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Friedrich Nietzsche: Human, All Too Human

The only previous work of Nietzsche’s I had read were extracts from his later works, namely those contained in The Will to Power. I was chatting with a friend of mine, whose views of Nietzsche’s writing were somewhat different to my own; I was aware that The Will to Power was published after Nietzsche’s death, however I wasn’t aware, that it is at best a significant distortion of his work, and at worst contains in many places the work of other authors passed off under Nietzsch’s name. I picked up Human, All Too Human and Beyond Good and Evil, and my impression from the former is of a very different philosophy to that expressed in the previous extracts I had read. The latter are very disjointed and confused; where a consistent philosophy emerges, it is less like that of Nietzsche’s other writing than that of Schopenhauer (whose ideas Nietzsche, for the most part, disagreed with in his earlier work).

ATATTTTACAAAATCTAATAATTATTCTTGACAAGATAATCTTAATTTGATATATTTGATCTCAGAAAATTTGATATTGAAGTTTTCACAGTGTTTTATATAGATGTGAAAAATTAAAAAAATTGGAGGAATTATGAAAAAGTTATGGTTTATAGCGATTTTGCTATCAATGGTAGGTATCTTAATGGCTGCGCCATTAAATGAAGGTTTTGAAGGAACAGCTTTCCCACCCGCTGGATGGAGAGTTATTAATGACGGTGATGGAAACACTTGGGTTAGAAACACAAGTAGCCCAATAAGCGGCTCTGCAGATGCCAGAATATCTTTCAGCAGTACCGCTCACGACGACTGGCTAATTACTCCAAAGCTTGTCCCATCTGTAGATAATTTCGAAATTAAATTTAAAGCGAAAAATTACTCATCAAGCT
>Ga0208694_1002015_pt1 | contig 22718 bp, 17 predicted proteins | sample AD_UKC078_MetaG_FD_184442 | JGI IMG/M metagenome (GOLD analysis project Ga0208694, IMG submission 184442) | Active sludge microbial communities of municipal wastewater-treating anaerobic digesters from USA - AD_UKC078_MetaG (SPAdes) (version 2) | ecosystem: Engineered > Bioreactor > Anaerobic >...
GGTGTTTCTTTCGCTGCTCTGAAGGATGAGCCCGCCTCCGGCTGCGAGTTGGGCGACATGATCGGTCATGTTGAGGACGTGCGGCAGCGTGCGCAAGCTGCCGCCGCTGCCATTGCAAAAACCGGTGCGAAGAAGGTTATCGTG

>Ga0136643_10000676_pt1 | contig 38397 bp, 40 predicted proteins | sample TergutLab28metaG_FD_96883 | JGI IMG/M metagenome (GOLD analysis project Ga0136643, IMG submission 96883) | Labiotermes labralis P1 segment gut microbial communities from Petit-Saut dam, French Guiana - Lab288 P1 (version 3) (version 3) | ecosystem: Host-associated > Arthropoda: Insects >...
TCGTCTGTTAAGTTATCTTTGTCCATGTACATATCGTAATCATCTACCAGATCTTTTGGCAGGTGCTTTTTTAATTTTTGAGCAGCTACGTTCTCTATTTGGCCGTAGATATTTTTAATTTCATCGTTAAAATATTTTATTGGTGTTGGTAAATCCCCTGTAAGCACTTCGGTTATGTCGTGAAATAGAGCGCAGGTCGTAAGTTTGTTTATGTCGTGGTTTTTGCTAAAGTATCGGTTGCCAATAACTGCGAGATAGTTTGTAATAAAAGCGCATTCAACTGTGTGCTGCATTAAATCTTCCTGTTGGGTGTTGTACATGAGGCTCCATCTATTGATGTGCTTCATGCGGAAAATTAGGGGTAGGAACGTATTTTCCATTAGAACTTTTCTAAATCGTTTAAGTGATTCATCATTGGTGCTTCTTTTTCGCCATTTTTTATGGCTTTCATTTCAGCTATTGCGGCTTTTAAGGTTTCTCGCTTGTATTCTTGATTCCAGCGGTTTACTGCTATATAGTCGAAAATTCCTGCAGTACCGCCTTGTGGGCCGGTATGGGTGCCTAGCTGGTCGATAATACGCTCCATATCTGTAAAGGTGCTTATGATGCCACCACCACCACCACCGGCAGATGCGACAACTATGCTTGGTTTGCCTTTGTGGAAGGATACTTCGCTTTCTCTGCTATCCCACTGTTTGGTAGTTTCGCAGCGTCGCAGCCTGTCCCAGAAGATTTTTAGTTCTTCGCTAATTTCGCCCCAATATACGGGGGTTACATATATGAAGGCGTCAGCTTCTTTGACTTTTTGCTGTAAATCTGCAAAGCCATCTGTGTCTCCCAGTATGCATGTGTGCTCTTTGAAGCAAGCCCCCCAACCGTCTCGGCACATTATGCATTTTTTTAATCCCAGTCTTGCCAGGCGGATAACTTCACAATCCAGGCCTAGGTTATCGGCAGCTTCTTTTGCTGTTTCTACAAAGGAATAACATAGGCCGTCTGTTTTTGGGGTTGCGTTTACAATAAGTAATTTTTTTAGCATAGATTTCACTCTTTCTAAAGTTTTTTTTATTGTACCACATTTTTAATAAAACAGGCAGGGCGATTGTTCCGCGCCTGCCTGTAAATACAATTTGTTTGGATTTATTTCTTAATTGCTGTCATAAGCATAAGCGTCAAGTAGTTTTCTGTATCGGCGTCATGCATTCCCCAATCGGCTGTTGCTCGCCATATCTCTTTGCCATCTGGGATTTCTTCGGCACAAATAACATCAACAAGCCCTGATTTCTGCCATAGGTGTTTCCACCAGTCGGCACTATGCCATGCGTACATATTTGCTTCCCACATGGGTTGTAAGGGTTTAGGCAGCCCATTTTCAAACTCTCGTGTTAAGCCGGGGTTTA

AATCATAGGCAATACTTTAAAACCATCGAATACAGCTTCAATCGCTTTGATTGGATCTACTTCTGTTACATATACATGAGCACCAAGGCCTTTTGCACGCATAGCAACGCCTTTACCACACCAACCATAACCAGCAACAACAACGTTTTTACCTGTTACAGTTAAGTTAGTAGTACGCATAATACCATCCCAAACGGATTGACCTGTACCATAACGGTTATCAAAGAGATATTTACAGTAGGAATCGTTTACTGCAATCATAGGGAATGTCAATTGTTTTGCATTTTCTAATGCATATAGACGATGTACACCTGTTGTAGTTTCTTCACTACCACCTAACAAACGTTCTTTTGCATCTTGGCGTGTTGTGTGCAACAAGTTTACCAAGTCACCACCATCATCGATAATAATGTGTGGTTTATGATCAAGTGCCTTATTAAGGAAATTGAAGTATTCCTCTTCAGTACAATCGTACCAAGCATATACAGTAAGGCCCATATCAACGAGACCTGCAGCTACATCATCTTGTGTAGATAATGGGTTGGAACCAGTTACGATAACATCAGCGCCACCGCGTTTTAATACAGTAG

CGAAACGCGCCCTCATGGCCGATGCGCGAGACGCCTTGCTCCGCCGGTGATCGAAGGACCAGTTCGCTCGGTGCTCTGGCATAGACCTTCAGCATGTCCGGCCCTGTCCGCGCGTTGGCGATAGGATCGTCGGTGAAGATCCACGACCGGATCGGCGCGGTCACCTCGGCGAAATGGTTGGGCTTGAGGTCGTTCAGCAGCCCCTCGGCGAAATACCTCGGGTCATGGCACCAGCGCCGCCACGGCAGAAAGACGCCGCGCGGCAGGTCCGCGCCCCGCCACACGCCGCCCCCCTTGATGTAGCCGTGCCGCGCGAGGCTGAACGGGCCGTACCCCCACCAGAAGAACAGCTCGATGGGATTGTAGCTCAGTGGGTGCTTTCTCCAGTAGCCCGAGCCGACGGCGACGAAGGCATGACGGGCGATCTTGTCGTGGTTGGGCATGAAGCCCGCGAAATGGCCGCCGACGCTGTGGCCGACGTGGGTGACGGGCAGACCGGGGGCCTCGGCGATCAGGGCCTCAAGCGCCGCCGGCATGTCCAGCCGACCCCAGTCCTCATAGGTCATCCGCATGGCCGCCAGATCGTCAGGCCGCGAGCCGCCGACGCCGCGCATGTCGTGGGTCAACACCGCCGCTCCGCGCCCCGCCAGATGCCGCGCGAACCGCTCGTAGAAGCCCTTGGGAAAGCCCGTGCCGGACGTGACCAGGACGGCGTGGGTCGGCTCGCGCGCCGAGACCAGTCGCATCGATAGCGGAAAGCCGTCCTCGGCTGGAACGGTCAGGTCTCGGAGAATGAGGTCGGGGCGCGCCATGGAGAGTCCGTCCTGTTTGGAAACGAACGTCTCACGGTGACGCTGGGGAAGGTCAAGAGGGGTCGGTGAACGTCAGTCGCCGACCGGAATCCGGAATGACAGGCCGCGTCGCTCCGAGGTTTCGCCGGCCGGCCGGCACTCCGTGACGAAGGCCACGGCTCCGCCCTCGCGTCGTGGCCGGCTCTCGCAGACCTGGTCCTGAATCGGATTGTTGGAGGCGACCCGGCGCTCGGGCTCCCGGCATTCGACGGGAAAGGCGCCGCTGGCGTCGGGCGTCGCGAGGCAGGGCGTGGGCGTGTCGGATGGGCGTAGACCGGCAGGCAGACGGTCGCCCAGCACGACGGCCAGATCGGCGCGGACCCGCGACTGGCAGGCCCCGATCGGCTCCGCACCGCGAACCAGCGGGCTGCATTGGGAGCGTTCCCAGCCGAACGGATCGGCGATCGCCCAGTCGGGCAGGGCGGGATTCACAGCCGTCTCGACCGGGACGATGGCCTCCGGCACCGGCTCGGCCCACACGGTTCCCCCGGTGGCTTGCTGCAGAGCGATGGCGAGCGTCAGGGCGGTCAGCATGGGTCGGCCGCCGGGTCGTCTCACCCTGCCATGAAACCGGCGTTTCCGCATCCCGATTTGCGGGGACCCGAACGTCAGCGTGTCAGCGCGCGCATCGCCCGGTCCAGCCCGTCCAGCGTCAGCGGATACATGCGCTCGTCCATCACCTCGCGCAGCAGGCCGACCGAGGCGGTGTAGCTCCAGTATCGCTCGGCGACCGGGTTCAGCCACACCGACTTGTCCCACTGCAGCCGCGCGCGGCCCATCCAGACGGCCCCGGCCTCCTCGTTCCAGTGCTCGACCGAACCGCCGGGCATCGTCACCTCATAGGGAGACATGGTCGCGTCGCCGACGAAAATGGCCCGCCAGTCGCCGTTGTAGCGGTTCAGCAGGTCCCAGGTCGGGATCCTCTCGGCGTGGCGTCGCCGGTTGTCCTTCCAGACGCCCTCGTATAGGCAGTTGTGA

However, by contrast Human, All Too Human sets out both a critical attack on previous schools of thought, in particular Kantian Idealism and Platonic Rationalism, and a pragmatic philosophy of moral influences and actions. He outlines quite clearly his stance on the direction of evolution in nature, namely, that it will sometimes ‘achieve what is useful...without having wanted to’; his seeming misunderstanding of this point was a criticism I had of his later work that rendered a substantial proportion of it meaningless, but it appears that was probably a mistake on the part of later compilers and publishers. I remain of the opinion that his writing is rather turgid, but I can believe that that is a consequence of the translation (my German isn’t even up to reading novels, much less nuanced philosophical argument).

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